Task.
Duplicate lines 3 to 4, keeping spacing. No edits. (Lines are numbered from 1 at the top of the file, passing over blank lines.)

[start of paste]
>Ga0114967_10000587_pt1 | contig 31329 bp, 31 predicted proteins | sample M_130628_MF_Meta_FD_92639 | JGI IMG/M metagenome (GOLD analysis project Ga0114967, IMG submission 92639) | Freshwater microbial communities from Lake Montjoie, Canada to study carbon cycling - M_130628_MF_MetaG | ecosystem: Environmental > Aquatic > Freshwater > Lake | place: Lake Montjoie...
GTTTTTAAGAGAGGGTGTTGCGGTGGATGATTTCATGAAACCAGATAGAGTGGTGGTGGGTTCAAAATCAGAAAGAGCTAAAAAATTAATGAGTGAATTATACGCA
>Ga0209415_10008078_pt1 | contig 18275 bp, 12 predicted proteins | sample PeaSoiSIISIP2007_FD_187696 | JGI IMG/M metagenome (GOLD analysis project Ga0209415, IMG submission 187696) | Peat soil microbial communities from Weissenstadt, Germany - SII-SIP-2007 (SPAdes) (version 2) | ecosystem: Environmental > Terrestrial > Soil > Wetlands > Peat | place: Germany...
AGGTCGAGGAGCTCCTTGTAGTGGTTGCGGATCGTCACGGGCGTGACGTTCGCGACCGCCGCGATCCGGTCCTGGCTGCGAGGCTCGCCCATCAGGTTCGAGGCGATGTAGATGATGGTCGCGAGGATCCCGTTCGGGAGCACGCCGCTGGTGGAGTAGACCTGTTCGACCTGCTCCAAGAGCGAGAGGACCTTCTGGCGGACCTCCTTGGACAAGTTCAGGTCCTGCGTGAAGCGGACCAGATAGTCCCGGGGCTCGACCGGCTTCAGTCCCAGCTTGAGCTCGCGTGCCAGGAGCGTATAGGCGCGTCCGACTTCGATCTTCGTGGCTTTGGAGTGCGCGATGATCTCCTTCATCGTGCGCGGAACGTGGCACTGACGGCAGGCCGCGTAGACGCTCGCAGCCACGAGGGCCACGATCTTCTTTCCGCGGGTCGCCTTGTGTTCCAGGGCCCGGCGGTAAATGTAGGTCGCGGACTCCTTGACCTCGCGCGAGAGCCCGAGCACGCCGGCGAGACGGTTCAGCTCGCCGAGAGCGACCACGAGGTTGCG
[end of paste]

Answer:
>Ga0209415_10008078_pt1 | contig 18275 bp, 12 predicted proteins | sample PeaSoiSIISIP2007_FD_187696 | JGI IMG/M metagenome (GOLD analysis project Ga0209415, IMG submission 187696) | Peat soil microbial communities from Weissenstadt, Germany - SII-SIP-2007 (SPAdes) (version 2) | ecosystem: Environmental > Terrestrial > Soil > Wetlands > Peat | place: Germany...
AGGTCGAGGAGCTCCTTGTAGTGGTTGCGGATCGTCACGGGCGTGACGTTCGCGACCGCCGCGATCCGGTCCTGGCTGCGAGGCTCGCCCATCAGGTTCGAGGCGATGTAGATGATGGTCGCGAGGATCCCGTTCGGGAGCACGCCGCTGGTGGAGTAGACCTGTTCGACCTGCTCCAAGAGCGAGAGGACCTTCTGGCGGACCTCCTTGGACAAGTTCAGGTCCTGCGTGAAGCGGACCAGATAGTCCCGGGGCTCGACCGGCTTCAGTCCCAGCTTGAGCTCGCGTGCCAGGAGCGTATAGGCGCGTCCGACTTCGATCTTCGTGGCTTTGGAGTGCGCGATGATCTCCTTCATCGTGCGCGGAACGTGGCACTGACGGCAGGCCGCGTAGACGCTCGCAGCCACGAGGGCCACGATCTTCTTTCCGCGGGTCGCCTTGTGTTCCAGGGCCCGGCGGTAAATGTAGGTCGCGGACTCCTTGACCTCGCGCGAGAGCCCGAGCACGCCGGCGAGACGGTTCAGCTCGCCGAGAGCGACCACGAGGTTGCG